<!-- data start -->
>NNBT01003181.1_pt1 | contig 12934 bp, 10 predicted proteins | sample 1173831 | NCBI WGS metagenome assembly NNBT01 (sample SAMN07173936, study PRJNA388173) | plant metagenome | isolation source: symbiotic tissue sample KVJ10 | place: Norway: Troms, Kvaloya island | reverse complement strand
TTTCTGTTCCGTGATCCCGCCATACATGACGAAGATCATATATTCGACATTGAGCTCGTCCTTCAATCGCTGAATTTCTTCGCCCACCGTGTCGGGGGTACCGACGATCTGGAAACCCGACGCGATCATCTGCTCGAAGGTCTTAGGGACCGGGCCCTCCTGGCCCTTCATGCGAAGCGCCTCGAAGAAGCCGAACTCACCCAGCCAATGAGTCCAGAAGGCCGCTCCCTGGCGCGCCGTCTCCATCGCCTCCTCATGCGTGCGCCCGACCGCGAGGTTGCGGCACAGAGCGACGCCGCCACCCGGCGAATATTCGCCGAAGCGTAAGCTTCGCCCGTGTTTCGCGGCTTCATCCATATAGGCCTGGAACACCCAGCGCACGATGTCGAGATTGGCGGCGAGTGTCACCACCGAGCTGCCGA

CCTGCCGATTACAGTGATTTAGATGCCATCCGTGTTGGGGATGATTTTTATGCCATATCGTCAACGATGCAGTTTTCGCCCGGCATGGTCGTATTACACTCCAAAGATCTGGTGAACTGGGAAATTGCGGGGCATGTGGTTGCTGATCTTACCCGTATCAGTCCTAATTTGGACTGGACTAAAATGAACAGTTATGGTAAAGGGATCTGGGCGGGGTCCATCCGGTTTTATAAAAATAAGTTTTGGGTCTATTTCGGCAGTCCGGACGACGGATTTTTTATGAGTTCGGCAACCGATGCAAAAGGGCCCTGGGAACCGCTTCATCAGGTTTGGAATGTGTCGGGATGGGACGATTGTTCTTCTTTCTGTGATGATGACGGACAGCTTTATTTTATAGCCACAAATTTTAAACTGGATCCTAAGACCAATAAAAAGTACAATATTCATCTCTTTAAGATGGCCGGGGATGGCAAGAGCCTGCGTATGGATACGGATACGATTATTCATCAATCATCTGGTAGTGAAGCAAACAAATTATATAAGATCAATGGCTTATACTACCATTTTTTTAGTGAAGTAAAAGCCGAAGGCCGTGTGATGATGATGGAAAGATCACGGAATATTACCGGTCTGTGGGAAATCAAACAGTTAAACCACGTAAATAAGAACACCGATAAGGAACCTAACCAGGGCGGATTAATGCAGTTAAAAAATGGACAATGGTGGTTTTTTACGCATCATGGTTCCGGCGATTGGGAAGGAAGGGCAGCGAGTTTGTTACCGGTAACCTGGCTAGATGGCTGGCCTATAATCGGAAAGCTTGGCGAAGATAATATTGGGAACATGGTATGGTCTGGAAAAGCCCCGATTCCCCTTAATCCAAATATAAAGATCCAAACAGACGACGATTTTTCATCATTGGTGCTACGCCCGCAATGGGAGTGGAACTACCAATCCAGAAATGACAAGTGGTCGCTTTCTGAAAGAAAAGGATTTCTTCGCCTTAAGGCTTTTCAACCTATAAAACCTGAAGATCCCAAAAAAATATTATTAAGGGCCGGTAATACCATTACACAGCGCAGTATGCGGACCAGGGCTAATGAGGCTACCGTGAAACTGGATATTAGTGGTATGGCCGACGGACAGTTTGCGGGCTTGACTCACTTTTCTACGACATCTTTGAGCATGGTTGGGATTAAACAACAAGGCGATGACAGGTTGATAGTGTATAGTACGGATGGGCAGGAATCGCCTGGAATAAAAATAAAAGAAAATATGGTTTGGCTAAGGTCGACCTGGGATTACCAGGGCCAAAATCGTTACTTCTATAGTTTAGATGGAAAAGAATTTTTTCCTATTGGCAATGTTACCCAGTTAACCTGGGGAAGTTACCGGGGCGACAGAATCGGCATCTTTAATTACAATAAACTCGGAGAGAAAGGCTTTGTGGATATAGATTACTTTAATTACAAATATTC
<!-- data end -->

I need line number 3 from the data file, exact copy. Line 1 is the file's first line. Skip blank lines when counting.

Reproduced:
CCTGCCGATTACAGTGATTTAGATGCCATCCGTGTTGGGGATGATTTTTATGCCATATCGTCAACGATGCAGTTTTCGCCCGGCATGGTCGTATTACACTCCAAAGATCTGGTGAACTGGGAAATTGCGGGGCATGTGGTTGCTGATCTTACCCGTATCAGTCCTAATTTGGACTGGACTAAAATGAACAGTTATGGTAAAGGGATCTGGGCGGGGTCCATCCGGTTTTATAAAAATAAGTTTTGGGTCTATTTCGGCAGTCCGGACGACGGATTTTTTATGAGTTCGGCAACCGATGCAAAAGGGCCCTGGGAACCGCTTCATCAGGTTTGGAATGTGTCGGGATGGGACGATTGTTCTTCTTTCTGTGATGATGACGGACAGCTTTATTTTATAGCCACAAATTTTAAACTGGATCCTAAGACCAATAAAAAGTACAATATTCATCTCTTTAAGATGGCCGGGGATGGCAAGAGCCTGCGTATGGATACGGATACGATTATTCATCAATCATCTGGTAGTGAAGCAAACAAATTATATAAGATCAATGGCTTATACTACCATTTTTTTAGTGAAGTAAAAGCCGAAGGCCGTGTGATGATGATGGAAAGATCACGGAATATTACCGGTCTGTGGGAAATCAAACAGTTAAACCACGTAAATAAGAACACCGATAAGGAACCTAACCAGGGCGGATTAATGCAGTTAAAAAATGGACAATGGTGGTTTTTTACGCATCATGGTTCCGGCGATTGGGAAGGAAGGGCAGCGAGTTTGTTACCGGTAACCTGGCTAGATGGCTGGCCTATAATCGGAAAGCTTGGCGAAGATAATATTGGGAACATGGTATGGTCTGGAAAAGCCCCGATTCCCCTTAATCCAAATATAAAGATCCAAACAGACGACGATTTTTCATCATTGGTGCTACGCCCGCAATGGGAGTGGAACTACCAATCCAGAAATGACAAGTGGTCGCTTTCTGAAAGAAAAGGATTTCTTCGCCTTAAGGCTTTTCAACCTATAAAACCTGAAGATCCCAAAAAAATATTATTAAGGGCCGGTAATACCATTACACAGCGCAGTATGCGGACCAGGGCTAATGAGGCTACCGTGAAACTGGATATTAGTGGTATGGCCGACGGACAGTTTGCGGGCTTGACTCACTTTTCTACGACATCTTTGAGCATGGTTGGGATTAAACAACAAGGCGATGACAGGTTGATAGTGTATAGTACGGATGGGCAGGAATCGCCTGGAATAAAAATAAAAGAAAATATGGTTTGGCTAAGGTCGACCTGGGATTACCAGGGCCAAAATCGTTACTTCTATAGTTTAGATGGAAAAGAATTTTTTCCTATTGGCAATGTTACCCAGTTAACCTGGGGAAGTTACCGGGGCGACAGAATCGGCATCTTTAATTACAATAAACTCGGAGAGAAAGGCTTTGTGGATATAGATTACTTTAATTACAAATATTC